Tandem cells combine two different semiconductors that convert different parts of the light spectrum into electrical energy. Metal-halide perovskite compounds mainly use the visible parts of the spectrum, while CIGS semiconductors convert rather the infrared light. CIGS cells, which consist of copper, indium, gallium and selenium, can be deposited as thin-films with a total thickness of only 3 to 4 micrometers; the perovskite layers are even much thinner at 0.5 micrometers. The new tandem solar cell made of CIGS and perovskite thus has a thickness of well below 5 micrometers, which would allow the production of flexible solar modules.
“This combination is also extremely light weight and stable against irradiation, and could be suitable for applications in satellite technology in space,” says Prof. Dr. Steve Albrecht, HZB. These results, obtained in a big collaboration, have been just published in the journal JOULE.
“This time, we have connected the bottom cell (CIGS) directly with the top cell (perovskite), so that the tandem cell has only two electrical contacts, so-called terminals,” explains Dr. Christian Kaufmann from PVcomB at HZB, who developed the CIGS bottom cell with his team and he adds “Especially the introduction of rubidium has significantly improved the CIGS absorber material.”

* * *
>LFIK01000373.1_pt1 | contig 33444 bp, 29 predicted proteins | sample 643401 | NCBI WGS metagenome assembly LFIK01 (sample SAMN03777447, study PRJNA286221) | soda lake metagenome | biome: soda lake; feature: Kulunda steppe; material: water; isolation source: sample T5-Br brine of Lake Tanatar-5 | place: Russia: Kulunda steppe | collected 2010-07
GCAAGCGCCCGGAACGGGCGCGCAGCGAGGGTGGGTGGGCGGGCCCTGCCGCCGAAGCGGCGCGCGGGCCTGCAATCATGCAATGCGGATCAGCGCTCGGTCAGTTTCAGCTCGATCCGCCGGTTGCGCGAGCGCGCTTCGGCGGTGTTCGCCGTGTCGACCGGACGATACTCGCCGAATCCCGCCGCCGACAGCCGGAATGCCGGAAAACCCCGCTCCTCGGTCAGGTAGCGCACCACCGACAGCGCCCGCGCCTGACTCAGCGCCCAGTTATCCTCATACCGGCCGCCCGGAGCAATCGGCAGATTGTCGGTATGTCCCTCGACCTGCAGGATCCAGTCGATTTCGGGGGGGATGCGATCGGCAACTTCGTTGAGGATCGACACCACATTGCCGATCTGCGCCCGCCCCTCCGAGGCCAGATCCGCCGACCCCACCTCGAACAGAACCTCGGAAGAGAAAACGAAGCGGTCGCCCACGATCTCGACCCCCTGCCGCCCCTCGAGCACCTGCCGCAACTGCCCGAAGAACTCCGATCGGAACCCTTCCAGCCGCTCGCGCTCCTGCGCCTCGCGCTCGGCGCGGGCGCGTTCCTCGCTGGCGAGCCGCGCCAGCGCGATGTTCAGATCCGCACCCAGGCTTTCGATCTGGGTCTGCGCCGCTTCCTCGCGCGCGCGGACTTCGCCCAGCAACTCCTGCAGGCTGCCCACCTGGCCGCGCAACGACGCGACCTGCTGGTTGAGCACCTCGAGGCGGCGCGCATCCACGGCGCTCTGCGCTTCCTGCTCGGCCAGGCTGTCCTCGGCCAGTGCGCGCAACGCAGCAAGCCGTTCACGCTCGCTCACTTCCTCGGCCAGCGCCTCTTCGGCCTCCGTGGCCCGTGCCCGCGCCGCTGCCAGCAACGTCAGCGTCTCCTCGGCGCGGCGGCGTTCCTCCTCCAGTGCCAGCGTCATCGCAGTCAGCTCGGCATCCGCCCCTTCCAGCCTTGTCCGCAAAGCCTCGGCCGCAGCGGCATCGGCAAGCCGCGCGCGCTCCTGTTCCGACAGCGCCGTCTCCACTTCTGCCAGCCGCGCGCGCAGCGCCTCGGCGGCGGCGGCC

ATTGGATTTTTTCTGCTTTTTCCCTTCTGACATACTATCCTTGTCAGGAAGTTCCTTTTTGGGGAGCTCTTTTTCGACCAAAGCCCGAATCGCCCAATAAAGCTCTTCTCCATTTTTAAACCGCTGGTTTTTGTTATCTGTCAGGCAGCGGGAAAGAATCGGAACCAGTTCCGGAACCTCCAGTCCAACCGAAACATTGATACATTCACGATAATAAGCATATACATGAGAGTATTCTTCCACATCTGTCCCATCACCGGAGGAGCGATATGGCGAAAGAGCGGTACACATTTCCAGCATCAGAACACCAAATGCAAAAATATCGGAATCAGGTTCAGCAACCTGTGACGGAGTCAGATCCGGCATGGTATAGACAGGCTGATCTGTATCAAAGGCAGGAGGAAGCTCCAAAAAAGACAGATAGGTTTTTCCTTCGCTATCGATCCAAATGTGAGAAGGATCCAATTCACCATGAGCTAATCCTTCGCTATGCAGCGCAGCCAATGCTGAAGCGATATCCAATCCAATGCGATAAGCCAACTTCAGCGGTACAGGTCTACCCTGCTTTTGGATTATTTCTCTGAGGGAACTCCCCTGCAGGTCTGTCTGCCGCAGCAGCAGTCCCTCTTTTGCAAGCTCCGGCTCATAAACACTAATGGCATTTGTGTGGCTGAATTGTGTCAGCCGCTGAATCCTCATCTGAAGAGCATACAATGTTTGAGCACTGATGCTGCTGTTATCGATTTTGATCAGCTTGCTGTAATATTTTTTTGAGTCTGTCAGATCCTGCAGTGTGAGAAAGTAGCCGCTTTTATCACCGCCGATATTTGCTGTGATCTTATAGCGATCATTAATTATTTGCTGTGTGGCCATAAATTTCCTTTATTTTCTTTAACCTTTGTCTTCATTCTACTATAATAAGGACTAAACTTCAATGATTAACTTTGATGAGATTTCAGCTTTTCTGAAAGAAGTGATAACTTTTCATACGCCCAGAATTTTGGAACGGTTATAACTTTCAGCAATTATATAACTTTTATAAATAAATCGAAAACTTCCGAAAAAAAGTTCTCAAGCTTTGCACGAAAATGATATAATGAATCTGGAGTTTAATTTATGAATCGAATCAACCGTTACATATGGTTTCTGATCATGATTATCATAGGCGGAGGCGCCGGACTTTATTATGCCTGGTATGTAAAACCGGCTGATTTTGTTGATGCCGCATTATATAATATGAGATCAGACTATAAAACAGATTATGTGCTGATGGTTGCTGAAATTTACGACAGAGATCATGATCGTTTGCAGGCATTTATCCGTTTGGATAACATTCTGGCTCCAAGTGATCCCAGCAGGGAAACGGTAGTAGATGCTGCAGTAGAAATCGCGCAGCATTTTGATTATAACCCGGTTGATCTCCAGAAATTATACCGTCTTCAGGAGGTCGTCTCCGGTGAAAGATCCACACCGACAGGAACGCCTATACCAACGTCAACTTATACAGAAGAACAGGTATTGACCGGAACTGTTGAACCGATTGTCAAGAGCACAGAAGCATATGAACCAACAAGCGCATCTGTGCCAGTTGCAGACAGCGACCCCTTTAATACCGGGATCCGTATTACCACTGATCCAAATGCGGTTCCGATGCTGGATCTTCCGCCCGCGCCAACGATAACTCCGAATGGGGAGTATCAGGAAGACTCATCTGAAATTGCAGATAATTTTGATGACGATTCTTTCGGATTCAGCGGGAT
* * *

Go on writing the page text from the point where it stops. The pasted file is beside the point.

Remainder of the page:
Albrecht and his team have deposited in the HySPRINT lab at HZB the perovskite layer directly on the rough CIGS layer. “We used a trick that we had previously developed,” explains former postdoc from Albrecht’s group Dr. Marko Jošt, who is now a scientist at the University of Ljubjana, Slovenia. They applied so-called SAM molecules to the CIGS layer, which form a self-organised monomolecular layer, improving the contact between perovskite and CIGS.
The new perovskite CIGS tandem cell achieves an efficiency of 24.16 percent. This value has been officially certified by the CalLab of the Fraunhofer Institute for Solar Energy Systems (ISE).
Since such “2 Terminal” tandem cells made of CIGS and perovskite now represent a separate category, the National Renewable Energy Lab NREL, USA, has created a new branch on the famous NREL chart for this purpose. This chart shows the development of efficiencies for almost all solar cell types since 1976. Perovskite compounds have only been included since 2013 — the efficiency of this material class has increased more steeply than any other material.
Materials provided by Helmholtz-Zentrum Berlin für Materialien und Energie. Note: Content may be edited for style and length.
Original source: Science Daily